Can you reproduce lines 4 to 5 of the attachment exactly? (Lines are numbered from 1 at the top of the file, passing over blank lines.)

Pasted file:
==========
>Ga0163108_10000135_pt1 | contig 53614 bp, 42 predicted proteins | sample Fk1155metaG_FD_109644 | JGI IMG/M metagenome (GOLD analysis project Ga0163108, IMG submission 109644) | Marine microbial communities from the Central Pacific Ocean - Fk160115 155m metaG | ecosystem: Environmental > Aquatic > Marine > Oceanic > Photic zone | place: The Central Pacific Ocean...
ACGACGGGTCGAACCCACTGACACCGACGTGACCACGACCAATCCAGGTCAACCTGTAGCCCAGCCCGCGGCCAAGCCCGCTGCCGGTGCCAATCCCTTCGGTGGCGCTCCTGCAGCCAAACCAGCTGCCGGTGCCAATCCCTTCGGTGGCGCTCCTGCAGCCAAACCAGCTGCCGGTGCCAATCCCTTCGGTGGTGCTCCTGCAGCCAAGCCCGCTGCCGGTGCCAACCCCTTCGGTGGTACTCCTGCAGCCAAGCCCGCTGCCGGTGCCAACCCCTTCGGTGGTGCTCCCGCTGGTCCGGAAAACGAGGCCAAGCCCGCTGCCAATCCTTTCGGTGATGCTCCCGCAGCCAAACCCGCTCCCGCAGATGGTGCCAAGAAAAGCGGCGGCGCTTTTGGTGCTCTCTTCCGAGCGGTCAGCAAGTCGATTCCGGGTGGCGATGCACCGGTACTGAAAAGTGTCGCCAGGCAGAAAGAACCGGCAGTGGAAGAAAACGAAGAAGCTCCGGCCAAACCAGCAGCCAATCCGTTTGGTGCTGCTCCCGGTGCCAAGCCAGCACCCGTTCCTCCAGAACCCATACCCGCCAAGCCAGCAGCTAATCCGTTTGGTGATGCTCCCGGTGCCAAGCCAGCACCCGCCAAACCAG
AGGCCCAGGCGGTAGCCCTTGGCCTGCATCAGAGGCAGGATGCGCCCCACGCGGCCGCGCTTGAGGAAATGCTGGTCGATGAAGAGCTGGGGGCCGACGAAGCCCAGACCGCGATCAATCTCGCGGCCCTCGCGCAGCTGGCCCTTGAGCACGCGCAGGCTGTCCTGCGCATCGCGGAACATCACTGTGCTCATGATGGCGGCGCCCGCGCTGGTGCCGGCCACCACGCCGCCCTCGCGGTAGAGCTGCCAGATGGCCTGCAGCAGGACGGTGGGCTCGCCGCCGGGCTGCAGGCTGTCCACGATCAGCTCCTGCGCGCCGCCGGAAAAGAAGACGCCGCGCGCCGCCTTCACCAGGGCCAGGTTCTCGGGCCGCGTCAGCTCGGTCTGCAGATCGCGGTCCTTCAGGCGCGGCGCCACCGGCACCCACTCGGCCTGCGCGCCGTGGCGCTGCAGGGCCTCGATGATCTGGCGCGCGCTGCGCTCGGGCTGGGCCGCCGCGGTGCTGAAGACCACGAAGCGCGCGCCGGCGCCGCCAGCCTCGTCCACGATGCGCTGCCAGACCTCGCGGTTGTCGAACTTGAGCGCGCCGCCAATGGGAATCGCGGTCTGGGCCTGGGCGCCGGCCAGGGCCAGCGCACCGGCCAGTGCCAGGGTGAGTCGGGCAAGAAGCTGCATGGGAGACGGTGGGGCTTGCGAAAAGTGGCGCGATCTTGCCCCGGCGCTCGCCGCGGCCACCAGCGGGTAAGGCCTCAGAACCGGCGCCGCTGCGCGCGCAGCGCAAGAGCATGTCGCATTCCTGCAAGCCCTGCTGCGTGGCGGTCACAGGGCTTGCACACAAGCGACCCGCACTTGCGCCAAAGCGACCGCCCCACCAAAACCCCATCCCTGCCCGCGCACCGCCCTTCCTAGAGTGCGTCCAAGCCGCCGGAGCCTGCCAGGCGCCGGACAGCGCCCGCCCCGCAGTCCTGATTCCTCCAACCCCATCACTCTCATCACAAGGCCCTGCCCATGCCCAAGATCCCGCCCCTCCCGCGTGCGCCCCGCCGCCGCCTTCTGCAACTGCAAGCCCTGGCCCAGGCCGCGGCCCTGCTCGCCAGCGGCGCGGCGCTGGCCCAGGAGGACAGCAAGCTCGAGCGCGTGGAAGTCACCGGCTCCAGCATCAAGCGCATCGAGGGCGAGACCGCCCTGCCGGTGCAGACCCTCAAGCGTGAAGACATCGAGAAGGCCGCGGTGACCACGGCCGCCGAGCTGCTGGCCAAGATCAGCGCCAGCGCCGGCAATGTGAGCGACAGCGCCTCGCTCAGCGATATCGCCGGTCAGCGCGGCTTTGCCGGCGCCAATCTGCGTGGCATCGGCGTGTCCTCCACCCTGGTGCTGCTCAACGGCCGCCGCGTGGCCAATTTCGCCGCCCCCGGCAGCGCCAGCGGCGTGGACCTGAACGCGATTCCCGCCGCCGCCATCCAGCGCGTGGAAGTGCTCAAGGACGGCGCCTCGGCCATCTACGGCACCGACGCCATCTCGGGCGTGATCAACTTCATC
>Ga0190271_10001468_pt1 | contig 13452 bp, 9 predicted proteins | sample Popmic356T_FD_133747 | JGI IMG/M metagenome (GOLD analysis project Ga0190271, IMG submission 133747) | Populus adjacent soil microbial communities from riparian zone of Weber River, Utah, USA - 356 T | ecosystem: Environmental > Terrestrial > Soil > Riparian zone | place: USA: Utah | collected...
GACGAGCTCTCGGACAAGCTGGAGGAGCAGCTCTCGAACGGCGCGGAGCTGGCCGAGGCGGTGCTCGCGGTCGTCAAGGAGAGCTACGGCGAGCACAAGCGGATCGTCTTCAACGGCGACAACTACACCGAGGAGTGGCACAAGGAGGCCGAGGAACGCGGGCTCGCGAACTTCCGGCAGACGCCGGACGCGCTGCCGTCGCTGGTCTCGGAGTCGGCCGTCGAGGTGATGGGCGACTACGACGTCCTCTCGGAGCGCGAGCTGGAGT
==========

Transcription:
>Ga0190271_10001468_pt1 | contig 13452 bp, 9 predicted proteins | sample Popmic356T_FD_133747 | JGI IMG/M metagenome (GOLD analysis project Ga0190271, IMG submission 133747) | Populus adjacent soil microbial communities from riparian zone of Weber River, Utah, USA - 356 T | ecosystem: Environmental > Terrestrial > Soil > Riparian zone | place: USA: Utah | collected...
GACGAGCTCTCGGACAAGCTGGAGGAGCAGCTCTCGAACGGCGCGGAGCTGGCCGAGGCGGTGCTCGCGGTCGTCAAGGAGAGCTACGGCGAGCACAAGCGGATCGTCTTCAACGGCGACAACTACACCGAGGAGTGGCACAAGGAGGCCGAGGAACGCGGGCTCGCGAACTTCCGGCAGACGCCGGACGCGCTGCCGTCGCTGGTCTCGGAGTCGGCCGTCGAGGTGATGGGCGACTACGACGTCCTCTCGGAGCGCGAGCTGGAGT